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Black Love

"Love is patient and kind; love does not envy or boast; it is not arrogant or rude. It does not insist on its own way; it is not irritable or resentful; it does not rejoice at wrongdoing, but rejoices with the truth." 1 Corinthians 13: 4 - 8a

My Husband and I Engagement Photos in 2020
"Black Love is not a trend, it is a necessity."
-Jasmine Morris

My parents, Mr. and Mrs. George and Patsy Casey have been married for 50+ years.

We are the essence and fruit of black love. If you are of African American descent, then you know that our love was not an option; it was necessary for our ancestors to make it through tough times. Did you know that upon our entry by way of slave ships into North American soil, black people were separated by slave trades and denied the ability to unite in love through marriage?

My grandparents, Mr. and Mrs. Odell and Jannie Brown were married for over 60 years.

Many enslaved couples would risk their lives to get married. They were "whipped" for visiting a loved one without permission. Enslaved couples began the tradition of jumping the broom to officiate their marriage. Black love was our way of exhibiting both faith and courage.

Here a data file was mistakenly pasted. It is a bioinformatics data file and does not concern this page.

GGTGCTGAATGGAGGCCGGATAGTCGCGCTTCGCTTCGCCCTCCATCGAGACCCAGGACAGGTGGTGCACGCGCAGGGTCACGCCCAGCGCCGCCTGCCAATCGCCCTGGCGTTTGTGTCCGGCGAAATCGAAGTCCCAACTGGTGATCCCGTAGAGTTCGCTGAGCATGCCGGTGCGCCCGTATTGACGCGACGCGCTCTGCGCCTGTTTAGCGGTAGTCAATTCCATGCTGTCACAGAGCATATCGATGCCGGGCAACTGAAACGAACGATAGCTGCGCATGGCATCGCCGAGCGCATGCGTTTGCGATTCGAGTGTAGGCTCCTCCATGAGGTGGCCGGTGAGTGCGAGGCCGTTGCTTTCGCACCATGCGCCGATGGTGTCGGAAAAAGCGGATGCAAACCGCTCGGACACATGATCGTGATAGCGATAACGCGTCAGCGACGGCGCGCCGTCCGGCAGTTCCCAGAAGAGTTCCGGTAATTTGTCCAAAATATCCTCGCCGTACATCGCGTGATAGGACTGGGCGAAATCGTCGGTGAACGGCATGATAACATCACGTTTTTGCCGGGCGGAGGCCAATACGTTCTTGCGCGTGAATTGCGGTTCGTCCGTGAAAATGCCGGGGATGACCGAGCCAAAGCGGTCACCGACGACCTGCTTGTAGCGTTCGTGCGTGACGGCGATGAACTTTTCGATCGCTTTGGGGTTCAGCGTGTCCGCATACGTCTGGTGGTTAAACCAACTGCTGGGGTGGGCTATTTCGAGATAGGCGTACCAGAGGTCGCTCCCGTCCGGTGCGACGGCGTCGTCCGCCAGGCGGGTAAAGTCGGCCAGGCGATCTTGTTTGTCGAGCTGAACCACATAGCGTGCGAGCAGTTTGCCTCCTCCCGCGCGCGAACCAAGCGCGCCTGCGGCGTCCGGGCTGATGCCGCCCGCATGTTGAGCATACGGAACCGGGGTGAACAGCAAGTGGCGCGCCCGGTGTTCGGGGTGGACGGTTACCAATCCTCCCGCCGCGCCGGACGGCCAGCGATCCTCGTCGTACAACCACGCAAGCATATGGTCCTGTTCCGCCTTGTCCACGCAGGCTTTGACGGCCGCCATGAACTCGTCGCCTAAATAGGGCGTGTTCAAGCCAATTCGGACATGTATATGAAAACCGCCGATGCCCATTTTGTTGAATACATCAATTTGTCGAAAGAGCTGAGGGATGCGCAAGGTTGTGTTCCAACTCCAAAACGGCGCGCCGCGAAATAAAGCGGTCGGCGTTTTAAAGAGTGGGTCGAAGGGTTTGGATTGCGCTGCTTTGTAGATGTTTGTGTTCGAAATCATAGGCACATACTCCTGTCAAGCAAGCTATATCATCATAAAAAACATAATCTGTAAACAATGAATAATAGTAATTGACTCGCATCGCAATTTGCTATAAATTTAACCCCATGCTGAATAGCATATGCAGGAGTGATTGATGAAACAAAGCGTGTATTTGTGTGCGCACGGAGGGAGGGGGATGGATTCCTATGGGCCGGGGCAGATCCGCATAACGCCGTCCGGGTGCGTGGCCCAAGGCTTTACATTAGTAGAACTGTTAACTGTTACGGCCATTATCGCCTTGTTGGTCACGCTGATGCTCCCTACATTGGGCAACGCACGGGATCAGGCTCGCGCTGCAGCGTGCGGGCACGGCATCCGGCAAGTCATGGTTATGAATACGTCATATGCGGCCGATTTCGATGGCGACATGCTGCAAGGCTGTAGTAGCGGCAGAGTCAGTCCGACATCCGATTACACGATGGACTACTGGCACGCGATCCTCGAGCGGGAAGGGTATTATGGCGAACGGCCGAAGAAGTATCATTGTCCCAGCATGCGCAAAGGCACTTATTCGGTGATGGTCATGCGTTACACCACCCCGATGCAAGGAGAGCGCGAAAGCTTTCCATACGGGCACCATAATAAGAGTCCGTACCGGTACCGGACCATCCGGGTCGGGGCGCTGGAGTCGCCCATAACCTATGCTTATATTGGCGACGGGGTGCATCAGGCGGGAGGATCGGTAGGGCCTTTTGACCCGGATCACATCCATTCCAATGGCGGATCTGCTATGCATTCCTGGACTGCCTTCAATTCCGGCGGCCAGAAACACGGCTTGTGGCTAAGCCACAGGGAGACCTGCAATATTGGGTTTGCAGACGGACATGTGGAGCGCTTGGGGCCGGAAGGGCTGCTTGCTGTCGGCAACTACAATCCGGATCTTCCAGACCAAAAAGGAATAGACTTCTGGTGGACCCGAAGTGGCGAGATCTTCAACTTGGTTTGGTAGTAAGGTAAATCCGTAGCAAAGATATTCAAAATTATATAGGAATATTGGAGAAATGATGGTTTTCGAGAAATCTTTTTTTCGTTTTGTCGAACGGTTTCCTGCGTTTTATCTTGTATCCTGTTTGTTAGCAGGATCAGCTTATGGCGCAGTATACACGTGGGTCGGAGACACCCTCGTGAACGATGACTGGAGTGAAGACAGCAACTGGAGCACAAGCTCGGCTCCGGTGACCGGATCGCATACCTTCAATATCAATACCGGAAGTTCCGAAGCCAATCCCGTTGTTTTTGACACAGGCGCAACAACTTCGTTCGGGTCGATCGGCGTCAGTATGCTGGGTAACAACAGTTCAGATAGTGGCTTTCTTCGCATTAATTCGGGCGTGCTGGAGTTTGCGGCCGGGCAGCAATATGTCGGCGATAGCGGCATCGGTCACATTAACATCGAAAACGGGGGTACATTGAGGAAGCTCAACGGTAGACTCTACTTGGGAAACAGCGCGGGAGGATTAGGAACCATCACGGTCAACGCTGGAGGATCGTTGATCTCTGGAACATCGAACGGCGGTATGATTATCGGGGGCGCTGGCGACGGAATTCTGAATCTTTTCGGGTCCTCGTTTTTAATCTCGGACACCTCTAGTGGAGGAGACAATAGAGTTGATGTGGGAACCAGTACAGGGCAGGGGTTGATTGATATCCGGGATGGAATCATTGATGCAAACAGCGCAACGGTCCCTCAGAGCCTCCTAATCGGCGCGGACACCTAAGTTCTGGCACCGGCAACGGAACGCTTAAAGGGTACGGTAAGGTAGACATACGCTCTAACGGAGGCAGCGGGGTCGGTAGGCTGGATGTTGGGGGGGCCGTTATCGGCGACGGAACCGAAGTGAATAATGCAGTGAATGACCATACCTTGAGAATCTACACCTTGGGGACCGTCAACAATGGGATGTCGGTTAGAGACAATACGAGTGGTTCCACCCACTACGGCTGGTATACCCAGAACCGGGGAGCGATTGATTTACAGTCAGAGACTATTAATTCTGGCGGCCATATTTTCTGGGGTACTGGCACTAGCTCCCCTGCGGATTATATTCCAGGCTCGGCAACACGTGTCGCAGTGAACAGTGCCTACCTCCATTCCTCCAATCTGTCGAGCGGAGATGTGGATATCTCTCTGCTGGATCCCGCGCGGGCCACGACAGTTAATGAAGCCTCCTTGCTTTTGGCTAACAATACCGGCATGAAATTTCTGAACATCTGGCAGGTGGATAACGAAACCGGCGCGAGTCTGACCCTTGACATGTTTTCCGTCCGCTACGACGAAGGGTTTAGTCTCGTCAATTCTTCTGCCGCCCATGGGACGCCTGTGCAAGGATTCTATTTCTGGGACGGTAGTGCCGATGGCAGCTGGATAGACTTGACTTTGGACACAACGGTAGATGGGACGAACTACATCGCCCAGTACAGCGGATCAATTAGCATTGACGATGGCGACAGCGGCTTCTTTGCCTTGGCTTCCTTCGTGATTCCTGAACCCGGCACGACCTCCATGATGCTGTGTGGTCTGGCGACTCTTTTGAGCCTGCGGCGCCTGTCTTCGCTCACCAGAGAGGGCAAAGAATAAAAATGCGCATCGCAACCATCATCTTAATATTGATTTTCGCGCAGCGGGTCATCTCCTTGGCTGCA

My Grandmother and two aunts: Ms. Sarah Bell Caldwell is the epitome of family, love, strength, resilience, and courage.

Black love grew stronger over the years. The family became stronger, and love became a part of our heritage as we were freed from slavery and restored. However, the picture of healthy black love was not exhibited in mainstream entertainment. The media did not want to portray our love for family because it depicted freedom, courage, and resistance. Love shows up in all forms in our life. There is a history behind black families and black love. We fought for family, and we fought for love. We won.

My husband and I recently enjoying a popular sports game.

Black love reminded us that our ancestors were strong and unbreakable (Jasmine Morris). So if you see our hashtag, #blacklove, know that it's for a reason—a reason of deep pain, deep love, and deep perseverance.

Note: The story of black love is told in our series this week as we celebrate a week that love is celebrated nationally. I also shared personal pictures of family members that remind me of the deepest love and are my foundation. I hope this reminder of our history helps you to remember who you are and the depth of your history. You are the fruit of love.



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